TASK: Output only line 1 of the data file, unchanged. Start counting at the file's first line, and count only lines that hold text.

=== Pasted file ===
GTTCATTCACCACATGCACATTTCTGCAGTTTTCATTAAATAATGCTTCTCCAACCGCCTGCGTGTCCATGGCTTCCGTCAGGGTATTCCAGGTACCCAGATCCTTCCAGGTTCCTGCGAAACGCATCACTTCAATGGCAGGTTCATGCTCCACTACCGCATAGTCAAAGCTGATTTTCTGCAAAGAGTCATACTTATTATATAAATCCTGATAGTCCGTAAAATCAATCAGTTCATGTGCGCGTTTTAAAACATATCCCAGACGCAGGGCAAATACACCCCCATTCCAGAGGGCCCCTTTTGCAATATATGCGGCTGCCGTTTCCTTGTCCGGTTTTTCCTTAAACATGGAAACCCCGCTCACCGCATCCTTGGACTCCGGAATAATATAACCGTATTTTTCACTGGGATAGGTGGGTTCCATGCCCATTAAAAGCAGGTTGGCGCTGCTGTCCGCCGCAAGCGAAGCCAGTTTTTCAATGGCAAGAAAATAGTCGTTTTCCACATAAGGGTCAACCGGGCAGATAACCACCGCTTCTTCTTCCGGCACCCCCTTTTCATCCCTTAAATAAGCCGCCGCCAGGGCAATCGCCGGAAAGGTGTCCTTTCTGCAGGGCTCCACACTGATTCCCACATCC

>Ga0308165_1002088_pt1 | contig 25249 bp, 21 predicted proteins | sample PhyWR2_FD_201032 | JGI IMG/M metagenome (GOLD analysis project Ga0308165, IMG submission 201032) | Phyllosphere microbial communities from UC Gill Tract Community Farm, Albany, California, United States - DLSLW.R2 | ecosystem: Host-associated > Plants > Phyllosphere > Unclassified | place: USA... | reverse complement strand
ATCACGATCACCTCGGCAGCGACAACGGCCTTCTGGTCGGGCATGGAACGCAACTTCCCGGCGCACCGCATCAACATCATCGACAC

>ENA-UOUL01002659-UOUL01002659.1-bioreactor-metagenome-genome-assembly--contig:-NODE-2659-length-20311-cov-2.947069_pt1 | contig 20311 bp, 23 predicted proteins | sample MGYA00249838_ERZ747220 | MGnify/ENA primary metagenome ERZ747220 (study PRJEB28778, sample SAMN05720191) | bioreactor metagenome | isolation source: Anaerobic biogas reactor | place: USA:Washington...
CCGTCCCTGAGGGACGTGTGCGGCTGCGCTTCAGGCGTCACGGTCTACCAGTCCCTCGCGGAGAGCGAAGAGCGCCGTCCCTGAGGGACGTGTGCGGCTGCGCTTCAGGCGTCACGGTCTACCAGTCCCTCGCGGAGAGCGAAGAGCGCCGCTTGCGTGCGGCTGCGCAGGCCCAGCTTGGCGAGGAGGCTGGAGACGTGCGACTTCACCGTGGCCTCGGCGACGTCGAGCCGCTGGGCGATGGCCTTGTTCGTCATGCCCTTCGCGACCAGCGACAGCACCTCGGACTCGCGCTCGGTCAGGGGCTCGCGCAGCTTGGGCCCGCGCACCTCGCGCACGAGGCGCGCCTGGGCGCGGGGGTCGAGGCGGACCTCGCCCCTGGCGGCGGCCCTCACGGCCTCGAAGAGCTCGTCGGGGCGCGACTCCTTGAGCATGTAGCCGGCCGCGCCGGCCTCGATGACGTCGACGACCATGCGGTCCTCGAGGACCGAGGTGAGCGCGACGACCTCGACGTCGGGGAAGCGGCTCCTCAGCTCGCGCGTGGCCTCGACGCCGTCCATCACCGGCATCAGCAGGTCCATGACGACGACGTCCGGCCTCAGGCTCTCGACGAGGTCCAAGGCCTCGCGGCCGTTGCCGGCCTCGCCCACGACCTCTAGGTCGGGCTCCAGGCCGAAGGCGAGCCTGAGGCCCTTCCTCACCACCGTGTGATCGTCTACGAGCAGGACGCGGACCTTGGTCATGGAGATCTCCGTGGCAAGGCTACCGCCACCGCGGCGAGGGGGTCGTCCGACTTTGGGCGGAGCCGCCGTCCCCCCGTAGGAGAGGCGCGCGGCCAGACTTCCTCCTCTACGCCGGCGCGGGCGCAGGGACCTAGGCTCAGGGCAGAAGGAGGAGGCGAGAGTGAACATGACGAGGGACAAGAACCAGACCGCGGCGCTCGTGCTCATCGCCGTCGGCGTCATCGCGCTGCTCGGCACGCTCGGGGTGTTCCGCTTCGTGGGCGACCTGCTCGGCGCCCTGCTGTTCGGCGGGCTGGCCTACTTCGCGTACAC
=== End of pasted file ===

GTTCATTCACCACATGCACATTTCTGCAGTTTTCATTAAATAATGCTTCTCCAACCGCCTGCGTGTCCATGGCTTCCGTCAGGGTATTCCAGGTACCCAGATCCTTCCAGGTTCCTGCGAAACGCATCACTTCAATGGCAGGTTCATGCTCCACTACCGCATAGTCAAAGCTGATTTTCTGCAAAGAGTCATACTTATTATATAAATCCTGATAGTCCGTAAAATCAATCAGTTCATGTGCGCGTTTTAAAACATATCCCAGACGCAGGGCAAATACACCCCCATTCCAGAGGGCCCCTTTTGCAATATATGCGGCTGCCGTTTCCTTGTCCGGTTTTTCCTTAAACATGGAAACCCCGCTCACCGCATCCTTGGACTCCGGAATAATATAACCGTATTTTTCACTGGGATAGGTGGGTTCCATGCCCATTAAAAGCAGGTTGGCGCTGCTGTCCGCCGCAAGCGAAGCCAGTTTTTCAATGGCAAGAAAATAGTCGTTTTCCACATAAGGGTCAACCGGGCAGATAACCACCGCTTCTTCTTCCGGCACCCCCTTTTCATCCCTTAAATAAGCCGCCGCCAGGGCAATCGCCGGAAAGGTGTCCTTTCTGCAGGGCTCCACACTGATTCCCACATCC